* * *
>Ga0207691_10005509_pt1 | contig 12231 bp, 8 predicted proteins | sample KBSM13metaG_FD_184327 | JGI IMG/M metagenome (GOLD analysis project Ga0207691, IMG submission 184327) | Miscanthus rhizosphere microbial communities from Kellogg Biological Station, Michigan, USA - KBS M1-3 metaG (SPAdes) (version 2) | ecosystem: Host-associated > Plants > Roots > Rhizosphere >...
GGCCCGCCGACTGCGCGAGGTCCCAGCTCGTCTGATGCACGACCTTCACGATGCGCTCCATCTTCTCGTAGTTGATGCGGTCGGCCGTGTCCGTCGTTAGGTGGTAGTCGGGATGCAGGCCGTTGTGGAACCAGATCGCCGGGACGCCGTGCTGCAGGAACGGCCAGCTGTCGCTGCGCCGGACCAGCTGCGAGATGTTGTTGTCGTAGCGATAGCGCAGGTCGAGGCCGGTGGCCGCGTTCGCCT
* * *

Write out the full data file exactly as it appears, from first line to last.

>Ga0207691_10005509_pt1 | contig 12231 bp, 8 predicted proteins | sample KBSM13metaG_FD_184327 | JGI IMG/M metagenome (GOLD analysis project Ga0207691, IMG submission 184327) | Miscanthus rhizosphere microbial communities from Kellogg Biological Station, Michigan, USA - KBS M1-3 metaG (SPAdes) (version 2) | ecosystem: Host-associated > Plants > Roots > Rhizosphere >...
GGCCCGCCGACTGCGCGAGGTCCCAGCTCGTCTGATGCACGACCTTCACGATGCGCTCCATCTTCTCGTAGTTGATGCGGTCGGCCGTGTCCGTCGTTAGGTGGTAGTCGGGATGCAGGCCGTTGTGGAACCAGATCGCCGGGACGCCGTGCTGCAGGAACGGCCAGCTGTCGCTGCGCCGGACCAGCTGCGAGATGTTGTTGTCGTAGCGATAGCGCAGGTCGAGGCCGGTGGCCGCGTTCGCCT